The emerald ash borer has been confirmed in Moorhead. The invasive beetle has spread to 36 states, killing millions of ash trees. In preparation of EAB’s arrival, Fargo’s Forestry division has proactively replaced more than 3,600 boulevard ash trees since 2012, reducing the ash population to less than 24 percent of the total inventory. To reduce the risk of spreading the EAB, residents should not move firewood, which is the fastest method for spreading the pest; if you have ash trees, consider a plan for treatment, which can be less costly than removal; consider replacement with a non-ash species; or if you have an ash tree on the boulevard adjacent to your property, call Forestry to let them know you would like it removed and replaced, which will be done free of charge.
The Seed Library has returned for Spring 2023 where the public can pick up and try out some seeds for free; there are a variety of vegetable, herb and flower seeds available to the public while supplies last at the Main and Carlson libraries.
Tech Help services are now available for residents at the Carlson Library on Tuesdays from 11 a.m. to 1 p.m. Librarians can help residents with technology issues including tablets, laptops, e-readers and smartphones and appointments are required.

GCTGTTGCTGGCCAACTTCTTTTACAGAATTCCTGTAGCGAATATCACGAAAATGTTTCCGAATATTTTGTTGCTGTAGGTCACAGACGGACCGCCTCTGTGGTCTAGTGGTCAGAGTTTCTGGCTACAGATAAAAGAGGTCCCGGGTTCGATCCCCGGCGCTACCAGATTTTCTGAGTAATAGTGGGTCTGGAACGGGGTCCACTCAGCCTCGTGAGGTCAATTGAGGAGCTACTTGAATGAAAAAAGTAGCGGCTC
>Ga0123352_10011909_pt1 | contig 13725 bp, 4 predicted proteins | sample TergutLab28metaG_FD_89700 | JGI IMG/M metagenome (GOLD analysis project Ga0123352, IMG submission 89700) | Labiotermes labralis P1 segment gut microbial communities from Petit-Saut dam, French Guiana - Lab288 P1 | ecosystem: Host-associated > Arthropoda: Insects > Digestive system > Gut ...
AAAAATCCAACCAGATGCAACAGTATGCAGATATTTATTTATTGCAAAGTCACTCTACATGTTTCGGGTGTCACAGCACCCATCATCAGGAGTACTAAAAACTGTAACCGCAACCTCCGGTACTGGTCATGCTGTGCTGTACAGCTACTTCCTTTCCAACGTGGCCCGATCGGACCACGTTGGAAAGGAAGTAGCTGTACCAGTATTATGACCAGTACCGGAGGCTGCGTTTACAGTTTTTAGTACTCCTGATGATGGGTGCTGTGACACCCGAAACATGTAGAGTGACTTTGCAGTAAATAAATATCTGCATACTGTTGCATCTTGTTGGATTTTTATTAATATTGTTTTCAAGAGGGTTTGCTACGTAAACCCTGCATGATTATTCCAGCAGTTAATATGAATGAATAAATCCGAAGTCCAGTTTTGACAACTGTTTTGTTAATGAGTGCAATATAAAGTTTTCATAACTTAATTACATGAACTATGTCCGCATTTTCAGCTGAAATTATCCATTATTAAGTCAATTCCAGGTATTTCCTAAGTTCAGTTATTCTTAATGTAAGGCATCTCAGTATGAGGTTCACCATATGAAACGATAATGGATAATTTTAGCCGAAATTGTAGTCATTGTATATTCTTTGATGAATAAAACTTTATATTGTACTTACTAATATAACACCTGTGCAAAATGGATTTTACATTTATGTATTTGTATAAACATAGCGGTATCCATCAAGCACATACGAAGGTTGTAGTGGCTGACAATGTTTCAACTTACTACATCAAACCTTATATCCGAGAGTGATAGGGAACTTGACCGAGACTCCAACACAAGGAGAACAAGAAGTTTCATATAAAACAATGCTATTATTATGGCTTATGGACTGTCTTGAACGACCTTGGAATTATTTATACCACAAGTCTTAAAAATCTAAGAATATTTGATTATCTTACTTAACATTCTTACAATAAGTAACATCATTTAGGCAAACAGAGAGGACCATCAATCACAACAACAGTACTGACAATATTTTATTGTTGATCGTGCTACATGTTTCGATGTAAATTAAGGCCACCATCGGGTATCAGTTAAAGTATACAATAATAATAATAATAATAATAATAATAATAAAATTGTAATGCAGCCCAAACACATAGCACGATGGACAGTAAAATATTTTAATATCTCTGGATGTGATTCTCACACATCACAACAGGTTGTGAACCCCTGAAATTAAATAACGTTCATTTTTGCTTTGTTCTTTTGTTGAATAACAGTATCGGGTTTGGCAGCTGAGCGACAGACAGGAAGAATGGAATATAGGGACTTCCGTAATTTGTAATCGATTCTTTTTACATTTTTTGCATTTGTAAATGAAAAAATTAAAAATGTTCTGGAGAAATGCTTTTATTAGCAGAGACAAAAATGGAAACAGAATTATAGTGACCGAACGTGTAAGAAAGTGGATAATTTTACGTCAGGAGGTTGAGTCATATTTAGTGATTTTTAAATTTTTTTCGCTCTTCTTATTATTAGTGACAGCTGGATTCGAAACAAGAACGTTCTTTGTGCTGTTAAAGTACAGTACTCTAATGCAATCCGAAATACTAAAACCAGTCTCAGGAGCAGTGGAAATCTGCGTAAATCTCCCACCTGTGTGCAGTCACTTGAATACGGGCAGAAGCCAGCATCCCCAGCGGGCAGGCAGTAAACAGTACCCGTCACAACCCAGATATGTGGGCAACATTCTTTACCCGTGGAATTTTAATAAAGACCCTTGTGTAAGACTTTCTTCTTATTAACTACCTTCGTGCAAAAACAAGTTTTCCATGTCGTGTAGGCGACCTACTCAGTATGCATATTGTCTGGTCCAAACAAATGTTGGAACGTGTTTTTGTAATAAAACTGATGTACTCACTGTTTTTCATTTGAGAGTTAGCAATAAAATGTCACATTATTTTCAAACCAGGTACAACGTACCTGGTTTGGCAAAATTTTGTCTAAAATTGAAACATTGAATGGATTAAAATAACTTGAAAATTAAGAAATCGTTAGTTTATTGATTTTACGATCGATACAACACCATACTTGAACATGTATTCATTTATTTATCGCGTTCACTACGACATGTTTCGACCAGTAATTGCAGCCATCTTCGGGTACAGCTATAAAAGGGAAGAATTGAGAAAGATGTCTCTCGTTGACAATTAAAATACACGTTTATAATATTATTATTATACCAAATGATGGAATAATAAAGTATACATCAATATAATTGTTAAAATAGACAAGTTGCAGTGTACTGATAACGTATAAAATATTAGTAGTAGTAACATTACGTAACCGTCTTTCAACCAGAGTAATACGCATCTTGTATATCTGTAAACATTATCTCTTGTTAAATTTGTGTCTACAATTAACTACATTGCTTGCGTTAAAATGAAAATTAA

George Holley, archeologist and retired MSUM professor, will visit the Main Library on March 14 to present “Uncovering Pieces of the Past.” He will explain the practice of archeology and provide hands-on activities for kids.
Following is a message I received today from Frisco Mayor Jeff Cheney: “Today we cut the ribbon for our new state of the art library. Our creative team thought of every detail and thought you would enjoy how Fargo has been part of Frisco’s history and will forever be memorialized in our new Library.”
Twelve years ago, members from seven jurisdictions in the Fargo-Moorhead area and local public health from each side of the river came together to create the Cass Clay Food Partners, an organization which advocates for all members of the community to have safe, nutritious, affordable and culturally-based food as part of the region’s food system. Here’s more on who they are and how they serve our region.